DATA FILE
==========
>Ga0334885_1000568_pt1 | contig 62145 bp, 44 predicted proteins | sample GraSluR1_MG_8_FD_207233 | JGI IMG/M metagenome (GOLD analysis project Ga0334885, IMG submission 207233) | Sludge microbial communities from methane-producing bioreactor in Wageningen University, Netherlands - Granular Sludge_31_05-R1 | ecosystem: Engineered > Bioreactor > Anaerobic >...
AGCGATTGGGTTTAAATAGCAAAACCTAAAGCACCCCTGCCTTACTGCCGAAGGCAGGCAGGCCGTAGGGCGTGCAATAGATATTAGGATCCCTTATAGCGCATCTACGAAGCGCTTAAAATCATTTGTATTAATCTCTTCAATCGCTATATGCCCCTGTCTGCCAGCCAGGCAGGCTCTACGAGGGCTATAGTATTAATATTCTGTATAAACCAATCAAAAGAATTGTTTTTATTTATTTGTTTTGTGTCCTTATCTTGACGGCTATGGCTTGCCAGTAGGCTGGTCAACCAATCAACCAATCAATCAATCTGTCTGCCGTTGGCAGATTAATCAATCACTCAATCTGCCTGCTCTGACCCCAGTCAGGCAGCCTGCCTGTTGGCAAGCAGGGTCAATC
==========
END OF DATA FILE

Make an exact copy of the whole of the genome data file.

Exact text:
>Ga0334885_1000568_pt1 | contig 62145 bp, 44 predicted proteins | sample GraSluR1_MG_8_FD_207233 | JGI IMG/M metagenome (GOLD analysis project Ga0334885, IMG submission 207233) | Sludge microbial communities from methane-producing bioreactor in Wageningen University, Netherlands - Granular Sludge_31_05-R1 | ecosystem: Engineered > Bioreactor > Anaerobic >...
AGCGATTGGGTTTAAATAGCAAAACCTAAAGCACCCCTGCCTTACTGCCGAAGGCAGGCAGGCCGTAGGGCGTGCAATAGATATTAGGATCCCTTATAGCGCATCTACGAAGCGCTTAAAATCATTTGTATTAATCTCTTCAATCGCTATATGCCCCTGTCTGCCAGCCAGGCAGGCTCTACGAGGGCTATAGTATTAATATTCTGTATAAACCAATCAAAAGAATTGTTTTTATTTATTTGTTTTGTGTCCTTATCTTGACGGCTATGGCTTGCCAGTAGGCTGGTCAACCAATCAACCAATCAATCAATCTGTCTGCCGTTGGCAGATTAATCAATCACTCAATCTGCCTGCTCTGACCCCAGTCAGGCAGCCTGCCTGTTGGCAAGCAGGGTCAATC